The texturization of the outer shell of breast implants was first introduced in 1968 with the “natural Y” implant, which incorporated a 1.2- to 2-mm polyurethane foam coating on its outer surface.1 It was proposed that this surface prevented organized alignment of myofibroblasts, reducing the risk of capsular contracture.1 In 1991, a specific association between polyurethane and the carcinogen 2,4-toluenediamine was reported.2,3 This led to a voluntary withdrawal of polyurethane-coated silicone implants in the United States, which is still in place. Alternative surface technologies to modify the outer silicone shell were introduced in an attempt to mimic the polyurethane surface. There are four processes for generating surface texture on the external silicone shell: salt loss, vulcanisation, imprinting techniques,4 and a more recently released surface that claims a novel “nano” texture that remains proprietary.5
The benefits of textured implants in reducing capsular contracture remain controversial. Systematic reviews of comparative clinical studies concluded that texturization may reduce the incidence of early capsular contracture in subglandular augmentation.6,7 Many published reports lack adequate description of implant type, surgical technique, and outcome assessment. Smaller comparative or split breast studies are evenly divided as to the benefit of texturization.8–18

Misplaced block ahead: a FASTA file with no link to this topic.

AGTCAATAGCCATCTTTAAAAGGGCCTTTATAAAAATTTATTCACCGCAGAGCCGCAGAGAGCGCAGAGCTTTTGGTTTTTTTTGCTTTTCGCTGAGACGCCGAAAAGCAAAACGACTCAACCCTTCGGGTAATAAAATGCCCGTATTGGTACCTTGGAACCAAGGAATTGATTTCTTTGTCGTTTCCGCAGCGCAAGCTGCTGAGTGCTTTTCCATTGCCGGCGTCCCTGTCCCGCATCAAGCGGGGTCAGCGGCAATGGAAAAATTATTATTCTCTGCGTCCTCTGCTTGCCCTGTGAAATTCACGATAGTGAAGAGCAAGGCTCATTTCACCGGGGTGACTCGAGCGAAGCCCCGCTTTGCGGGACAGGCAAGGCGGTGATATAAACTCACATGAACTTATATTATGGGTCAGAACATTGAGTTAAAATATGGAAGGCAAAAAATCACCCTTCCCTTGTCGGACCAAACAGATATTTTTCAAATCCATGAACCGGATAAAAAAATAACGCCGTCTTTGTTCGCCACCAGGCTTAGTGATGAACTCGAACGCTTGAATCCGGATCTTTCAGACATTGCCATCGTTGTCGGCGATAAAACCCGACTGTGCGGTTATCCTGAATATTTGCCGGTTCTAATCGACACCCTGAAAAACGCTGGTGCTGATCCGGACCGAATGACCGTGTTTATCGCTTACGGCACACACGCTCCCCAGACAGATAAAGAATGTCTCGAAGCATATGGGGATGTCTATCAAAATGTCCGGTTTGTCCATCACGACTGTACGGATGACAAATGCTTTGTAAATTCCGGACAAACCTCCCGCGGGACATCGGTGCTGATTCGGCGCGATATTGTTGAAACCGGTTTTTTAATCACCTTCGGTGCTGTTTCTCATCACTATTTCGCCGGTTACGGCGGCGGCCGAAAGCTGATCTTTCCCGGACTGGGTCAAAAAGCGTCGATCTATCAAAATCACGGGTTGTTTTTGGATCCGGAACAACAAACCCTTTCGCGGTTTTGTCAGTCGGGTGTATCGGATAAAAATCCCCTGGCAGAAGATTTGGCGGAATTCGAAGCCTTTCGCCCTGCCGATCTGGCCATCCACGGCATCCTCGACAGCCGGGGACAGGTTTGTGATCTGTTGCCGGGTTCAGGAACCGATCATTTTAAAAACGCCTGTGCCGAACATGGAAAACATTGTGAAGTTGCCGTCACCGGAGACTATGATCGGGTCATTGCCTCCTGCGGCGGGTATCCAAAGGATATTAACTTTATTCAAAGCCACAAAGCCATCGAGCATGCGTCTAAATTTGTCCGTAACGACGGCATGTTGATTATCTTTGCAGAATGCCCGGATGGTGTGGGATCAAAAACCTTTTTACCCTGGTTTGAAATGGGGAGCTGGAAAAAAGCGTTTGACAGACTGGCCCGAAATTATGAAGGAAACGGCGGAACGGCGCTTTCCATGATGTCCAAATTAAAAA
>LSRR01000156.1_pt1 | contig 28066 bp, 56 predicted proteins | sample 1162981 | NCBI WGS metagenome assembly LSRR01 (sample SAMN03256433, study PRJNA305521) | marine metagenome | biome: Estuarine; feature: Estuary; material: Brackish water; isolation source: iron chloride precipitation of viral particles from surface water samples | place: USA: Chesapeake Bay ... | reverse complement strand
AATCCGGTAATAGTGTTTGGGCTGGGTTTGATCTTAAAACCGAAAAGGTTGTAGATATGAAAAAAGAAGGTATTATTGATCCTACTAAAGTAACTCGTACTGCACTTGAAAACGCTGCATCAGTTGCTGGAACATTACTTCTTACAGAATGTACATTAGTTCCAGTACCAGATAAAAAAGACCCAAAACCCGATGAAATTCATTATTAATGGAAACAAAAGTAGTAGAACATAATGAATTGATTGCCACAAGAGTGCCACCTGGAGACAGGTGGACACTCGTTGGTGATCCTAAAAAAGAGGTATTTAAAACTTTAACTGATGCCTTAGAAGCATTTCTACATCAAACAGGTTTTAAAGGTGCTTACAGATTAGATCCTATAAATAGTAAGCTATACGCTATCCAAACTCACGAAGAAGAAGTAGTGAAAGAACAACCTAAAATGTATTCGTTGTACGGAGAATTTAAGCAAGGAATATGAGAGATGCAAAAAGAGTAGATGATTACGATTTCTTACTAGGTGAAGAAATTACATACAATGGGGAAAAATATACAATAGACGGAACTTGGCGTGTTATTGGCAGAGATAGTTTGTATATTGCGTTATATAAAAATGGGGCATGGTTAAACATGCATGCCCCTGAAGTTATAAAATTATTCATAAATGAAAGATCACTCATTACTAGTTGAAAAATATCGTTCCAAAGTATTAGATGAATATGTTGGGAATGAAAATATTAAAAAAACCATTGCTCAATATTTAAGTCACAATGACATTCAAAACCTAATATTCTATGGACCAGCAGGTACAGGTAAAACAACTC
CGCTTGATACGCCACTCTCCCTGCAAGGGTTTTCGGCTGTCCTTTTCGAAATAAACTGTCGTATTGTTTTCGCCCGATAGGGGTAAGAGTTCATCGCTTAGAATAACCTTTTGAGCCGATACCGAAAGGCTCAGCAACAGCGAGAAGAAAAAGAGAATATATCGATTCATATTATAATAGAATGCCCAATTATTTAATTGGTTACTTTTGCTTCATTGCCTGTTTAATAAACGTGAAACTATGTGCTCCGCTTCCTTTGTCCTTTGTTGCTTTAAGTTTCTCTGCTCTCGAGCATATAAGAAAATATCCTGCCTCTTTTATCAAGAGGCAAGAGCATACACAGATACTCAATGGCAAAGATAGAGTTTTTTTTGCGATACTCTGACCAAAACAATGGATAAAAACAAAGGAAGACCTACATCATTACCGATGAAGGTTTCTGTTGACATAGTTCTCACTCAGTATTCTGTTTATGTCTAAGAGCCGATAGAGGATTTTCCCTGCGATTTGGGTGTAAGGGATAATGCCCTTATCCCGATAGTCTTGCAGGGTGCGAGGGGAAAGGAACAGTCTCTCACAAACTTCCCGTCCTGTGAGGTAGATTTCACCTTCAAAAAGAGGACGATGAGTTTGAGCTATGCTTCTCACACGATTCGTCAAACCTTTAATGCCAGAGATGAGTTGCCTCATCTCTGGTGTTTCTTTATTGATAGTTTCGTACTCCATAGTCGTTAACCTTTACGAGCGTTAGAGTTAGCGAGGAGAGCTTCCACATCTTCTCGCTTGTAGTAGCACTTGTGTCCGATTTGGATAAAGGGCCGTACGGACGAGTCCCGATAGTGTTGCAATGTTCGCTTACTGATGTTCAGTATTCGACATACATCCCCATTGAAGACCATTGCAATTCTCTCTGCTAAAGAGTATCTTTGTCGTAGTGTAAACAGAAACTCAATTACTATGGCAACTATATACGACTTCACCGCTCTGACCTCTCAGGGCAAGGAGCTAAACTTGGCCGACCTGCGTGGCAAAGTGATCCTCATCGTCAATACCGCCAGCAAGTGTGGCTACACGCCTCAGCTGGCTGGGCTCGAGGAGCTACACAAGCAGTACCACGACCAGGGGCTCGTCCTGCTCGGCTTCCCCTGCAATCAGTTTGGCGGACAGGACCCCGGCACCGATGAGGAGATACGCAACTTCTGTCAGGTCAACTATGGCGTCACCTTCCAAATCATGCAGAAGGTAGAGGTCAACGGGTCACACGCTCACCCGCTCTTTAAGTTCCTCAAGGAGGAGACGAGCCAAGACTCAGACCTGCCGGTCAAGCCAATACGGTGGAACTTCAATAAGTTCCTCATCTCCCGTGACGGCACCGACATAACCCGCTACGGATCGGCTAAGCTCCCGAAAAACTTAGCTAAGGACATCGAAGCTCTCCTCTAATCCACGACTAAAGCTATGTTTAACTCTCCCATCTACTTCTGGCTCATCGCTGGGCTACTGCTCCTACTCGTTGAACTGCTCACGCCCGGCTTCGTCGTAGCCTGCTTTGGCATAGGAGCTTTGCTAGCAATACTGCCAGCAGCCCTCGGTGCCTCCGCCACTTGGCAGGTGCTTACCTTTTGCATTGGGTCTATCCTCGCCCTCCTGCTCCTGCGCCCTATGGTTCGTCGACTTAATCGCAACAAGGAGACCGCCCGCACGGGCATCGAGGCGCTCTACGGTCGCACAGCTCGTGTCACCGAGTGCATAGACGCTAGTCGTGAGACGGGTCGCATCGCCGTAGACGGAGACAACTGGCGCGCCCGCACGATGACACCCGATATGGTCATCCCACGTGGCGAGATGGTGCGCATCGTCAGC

Previous published data have confirmed that textured implants are able to support higher rates of bacterial growth in vitro.19 Furthermore, there is a correlation between higher bacterial contamination and host response in vivo, which suggests a threshold phenomenon where bacterial load triggers a host inflammatory response.20 More recently, bacterial infection has been proposed as one of four factors that may play a role in the genesis of breast implant–associated anaplastic large cell lymphoma (ALCL).21 This study aimed to look at textures of varying morphology to study the relationship among surface area, roughness, and capacity for bacterial attachment and growth in vitro.
MATERIALS AND METHODS
Implant Surfaces Tested
Eleven implant surface types were subjected to testing: Silimed polyurethane (Sientra, Dallas, Texas); Polytech POLYtxt (Polytech Health and Aesthetics, Dieburg, Germany); Mentor Siltex and Mentor Smooth (Mentor Worldwide LLC, Irvine, Calif.); Motiva SilkSurface and Motiva VelvetSurface (Motiva Alajuela, Costa Rica); Allergan Biocell (Allergan, Dublin, Ireland); Allergan Natrelle Smooth (Allergan); Nagor Nagotex (Nagor Ltd, Glasgow, UK); Sientra Smooth (Santa Barbara, Calif.); and Eurosilicone textured (Eurosilicone, Apt Cedex, France). Table 1 lists the manufacturing types for the various textured surfaces.
Implant Surface Imaging
Scanning Electron Microscopy